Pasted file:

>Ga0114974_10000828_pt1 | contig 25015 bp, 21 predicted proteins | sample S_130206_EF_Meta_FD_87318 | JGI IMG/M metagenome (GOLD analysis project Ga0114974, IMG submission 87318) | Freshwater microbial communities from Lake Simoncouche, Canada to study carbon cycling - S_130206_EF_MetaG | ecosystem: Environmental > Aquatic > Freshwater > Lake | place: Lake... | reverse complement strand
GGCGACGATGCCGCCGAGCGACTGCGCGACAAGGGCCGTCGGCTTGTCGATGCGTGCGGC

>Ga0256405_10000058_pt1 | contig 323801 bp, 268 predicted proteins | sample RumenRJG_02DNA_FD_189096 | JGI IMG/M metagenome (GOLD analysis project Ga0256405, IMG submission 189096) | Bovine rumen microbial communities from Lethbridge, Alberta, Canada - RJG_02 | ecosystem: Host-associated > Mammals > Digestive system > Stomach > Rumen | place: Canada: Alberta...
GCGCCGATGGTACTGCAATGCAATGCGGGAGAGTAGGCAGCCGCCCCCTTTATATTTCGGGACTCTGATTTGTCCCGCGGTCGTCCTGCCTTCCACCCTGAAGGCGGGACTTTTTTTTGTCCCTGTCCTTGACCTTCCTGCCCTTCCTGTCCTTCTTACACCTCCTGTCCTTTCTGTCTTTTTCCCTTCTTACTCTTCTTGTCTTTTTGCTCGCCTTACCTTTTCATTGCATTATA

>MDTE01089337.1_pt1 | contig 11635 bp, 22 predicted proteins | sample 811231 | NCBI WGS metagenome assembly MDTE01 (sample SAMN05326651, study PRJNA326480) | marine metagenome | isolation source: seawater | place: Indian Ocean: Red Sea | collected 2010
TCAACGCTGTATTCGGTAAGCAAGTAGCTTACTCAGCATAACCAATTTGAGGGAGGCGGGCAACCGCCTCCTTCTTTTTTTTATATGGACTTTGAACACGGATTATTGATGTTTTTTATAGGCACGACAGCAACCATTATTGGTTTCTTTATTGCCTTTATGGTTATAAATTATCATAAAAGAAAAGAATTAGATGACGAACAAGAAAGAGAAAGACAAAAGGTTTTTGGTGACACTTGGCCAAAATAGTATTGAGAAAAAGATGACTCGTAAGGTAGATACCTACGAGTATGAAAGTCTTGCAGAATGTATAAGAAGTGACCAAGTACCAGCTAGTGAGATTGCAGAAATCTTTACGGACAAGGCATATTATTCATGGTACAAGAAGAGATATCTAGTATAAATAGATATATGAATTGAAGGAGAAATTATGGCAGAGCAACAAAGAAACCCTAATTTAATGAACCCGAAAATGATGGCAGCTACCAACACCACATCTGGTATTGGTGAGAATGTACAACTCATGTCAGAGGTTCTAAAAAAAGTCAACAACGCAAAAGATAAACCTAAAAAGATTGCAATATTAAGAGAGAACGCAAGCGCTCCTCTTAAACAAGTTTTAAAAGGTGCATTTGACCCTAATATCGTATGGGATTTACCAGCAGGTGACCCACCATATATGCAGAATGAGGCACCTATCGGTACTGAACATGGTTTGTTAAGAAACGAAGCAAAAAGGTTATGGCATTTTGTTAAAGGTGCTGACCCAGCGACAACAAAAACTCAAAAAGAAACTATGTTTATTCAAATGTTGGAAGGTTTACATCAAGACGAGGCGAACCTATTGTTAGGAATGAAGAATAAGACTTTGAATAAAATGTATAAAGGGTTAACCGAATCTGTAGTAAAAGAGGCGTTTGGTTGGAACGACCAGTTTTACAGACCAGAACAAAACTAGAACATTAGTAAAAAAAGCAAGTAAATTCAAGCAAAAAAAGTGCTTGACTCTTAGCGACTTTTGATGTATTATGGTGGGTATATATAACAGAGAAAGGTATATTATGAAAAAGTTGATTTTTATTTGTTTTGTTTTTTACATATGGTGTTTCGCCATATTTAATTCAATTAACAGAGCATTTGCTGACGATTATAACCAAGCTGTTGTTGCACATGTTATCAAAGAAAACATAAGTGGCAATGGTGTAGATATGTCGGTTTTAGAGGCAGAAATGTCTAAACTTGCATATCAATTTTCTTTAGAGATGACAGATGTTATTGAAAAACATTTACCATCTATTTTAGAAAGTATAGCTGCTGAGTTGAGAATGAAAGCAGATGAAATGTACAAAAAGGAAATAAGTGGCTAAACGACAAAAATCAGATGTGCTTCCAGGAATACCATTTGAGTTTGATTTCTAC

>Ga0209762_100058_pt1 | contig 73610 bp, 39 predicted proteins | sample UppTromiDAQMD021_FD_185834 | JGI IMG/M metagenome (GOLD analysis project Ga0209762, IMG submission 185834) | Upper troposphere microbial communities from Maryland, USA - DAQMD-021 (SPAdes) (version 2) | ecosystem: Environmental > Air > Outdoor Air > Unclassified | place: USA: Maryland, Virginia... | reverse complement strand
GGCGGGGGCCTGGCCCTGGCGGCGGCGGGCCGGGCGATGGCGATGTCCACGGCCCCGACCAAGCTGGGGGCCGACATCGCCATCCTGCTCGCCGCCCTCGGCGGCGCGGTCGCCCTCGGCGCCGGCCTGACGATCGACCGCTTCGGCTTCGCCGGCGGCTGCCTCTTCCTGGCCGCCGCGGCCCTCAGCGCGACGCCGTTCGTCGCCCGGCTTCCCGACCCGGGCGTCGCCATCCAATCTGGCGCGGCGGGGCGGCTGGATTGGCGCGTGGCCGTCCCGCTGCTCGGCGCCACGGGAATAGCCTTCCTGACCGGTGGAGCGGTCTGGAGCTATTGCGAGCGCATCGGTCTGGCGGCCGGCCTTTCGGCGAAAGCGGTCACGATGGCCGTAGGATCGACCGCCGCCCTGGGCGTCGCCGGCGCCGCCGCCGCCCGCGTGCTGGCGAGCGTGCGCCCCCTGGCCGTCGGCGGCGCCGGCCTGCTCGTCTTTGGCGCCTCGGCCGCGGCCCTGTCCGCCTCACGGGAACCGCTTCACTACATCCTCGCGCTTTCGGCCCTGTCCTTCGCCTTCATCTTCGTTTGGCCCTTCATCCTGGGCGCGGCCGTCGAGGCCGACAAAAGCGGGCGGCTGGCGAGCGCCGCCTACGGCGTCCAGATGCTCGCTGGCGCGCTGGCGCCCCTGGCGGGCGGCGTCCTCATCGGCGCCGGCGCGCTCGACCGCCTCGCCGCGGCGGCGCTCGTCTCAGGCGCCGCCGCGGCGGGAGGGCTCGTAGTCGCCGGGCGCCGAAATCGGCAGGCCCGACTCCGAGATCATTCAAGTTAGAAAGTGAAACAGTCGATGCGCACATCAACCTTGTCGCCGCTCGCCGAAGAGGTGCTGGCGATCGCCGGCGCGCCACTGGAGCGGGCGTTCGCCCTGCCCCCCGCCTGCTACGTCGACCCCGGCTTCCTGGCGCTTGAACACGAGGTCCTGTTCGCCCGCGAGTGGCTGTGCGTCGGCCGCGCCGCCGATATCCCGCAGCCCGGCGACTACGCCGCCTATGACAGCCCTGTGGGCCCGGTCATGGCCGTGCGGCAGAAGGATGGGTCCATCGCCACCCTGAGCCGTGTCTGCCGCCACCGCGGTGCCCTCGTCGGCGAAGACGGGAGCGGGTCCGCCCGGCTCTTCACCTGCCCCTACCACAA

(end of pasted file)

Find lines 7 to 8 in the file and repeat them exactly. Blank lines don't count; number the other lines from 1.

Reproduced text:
>Ga0209762_100058_pt1 | contig 73610 bp, 39 predicted proteins | sample UppTromiDAQMD021_FD_185834 | JGI IMG/M metagenome (GOLD analysis project Ga0209762, IMG submission 185834) | Upper troposphere microbial communities from Maryland, USA - DAQMD-021 (SPAdes) (version 2) | ecosystem: Environmental > Air > Outdoor Air > Unclassified | place: USA: Maryland, Virginia... | reverse complement strand
GGCGGGGGCCTGGCCCTGGCGGCGGCGGGCCGGGCGATGGCGATGTCCACGGCCCCGACCAAGCTGGGGGCCGACATCGCCATCCTGCTCGCCGCCCTCGGCGGCGCGGTCGCCCTCGGCGCCGGCCTGACGATCGACCGCTTCGGCTTCGCCGGCGGCTGCCTCTTCCTGGCCGCCGCGGCCCTCAGCGCGACGCCGTTCGTCGCCCGGCTTCCCGACCCGGGCGTCGCCATCCAATCTGGCGCGGCGGGGCGGCTGGATTGGCGCGTGGCCGTCCCGCTGCTCGGCGCCACGGGAATAGCCTTCCTGACCGGTGGAGCGGTCTGGAGCTATTGCGAGCGCATCGGTCTGGCGGCCGGCCTTTCGGCGAAAGCGGTCACGATGGCCGTAGGATCGACCGCCGCCCTGGGCGTCGCCGGCGCCGCCGCCGCCCGCGTGCTGGCGAGCGTGCGCCCCCTGGCCGTCGGCGGCGCCGGCCTGCTCGTCTTTGGCGCCTCGGCCGCGGCCCTGTCCGCCTCACGGGAACCGCTTCACTACATCCTCGCGCTTTCGGCCCTGTCCTTCGCCTTCATCTTCGTTTGGCCCTTCATCCTGGGCGCGGCCGTCGAGGCCGACAAAAGCGGGCGGCTGGCGAGCGCCGCCTACGGCGTCCAGATGCTCGCTGGCGCGCTGGCGCCCCTGGCGGGCGGCGTCCTCATCGGCGCCGGCGCGCTCGACCGCCTCGCCGCGGCGGCGCTCGTCTCAGGCGCCGCCGCGGCGGGAGGGCTCGTAGTCGCCGGGCGCCGAAATCGGCAGGCCCGACTCCGAGATCATTCAAGTTAGAAAGTGAAACAGTCGATGCGCACATCAACCTTGTCGCCGCTCGCCGAAGAGGTGCTGGCGATCGCCGGCGCGCCACTGGAGCGGGCGTTCGCCCTGCCCCCCGCCTGCTACGTCGACCCCGGCTTCCTGGCGCTTGAACACGAGGTCCTGTTCGCCCGCGAGTGGCTGTGCGTCGGCCGCGCCGCCGATATCCCGCAGCCCGGCGACTACGCCGCCTATGACAGCCCTGTGGGCCCGGTCATGGCCGTGCGGCAGAAGGATGGGTCCATCGCCACCCTGAGCCGTGTCTGCCGCCACCGCGGTGCCCTCGTCGGCGAAGACGGGAGCGGGTCCGCCCGGCTCTTCACCTGCCCCTACCACAA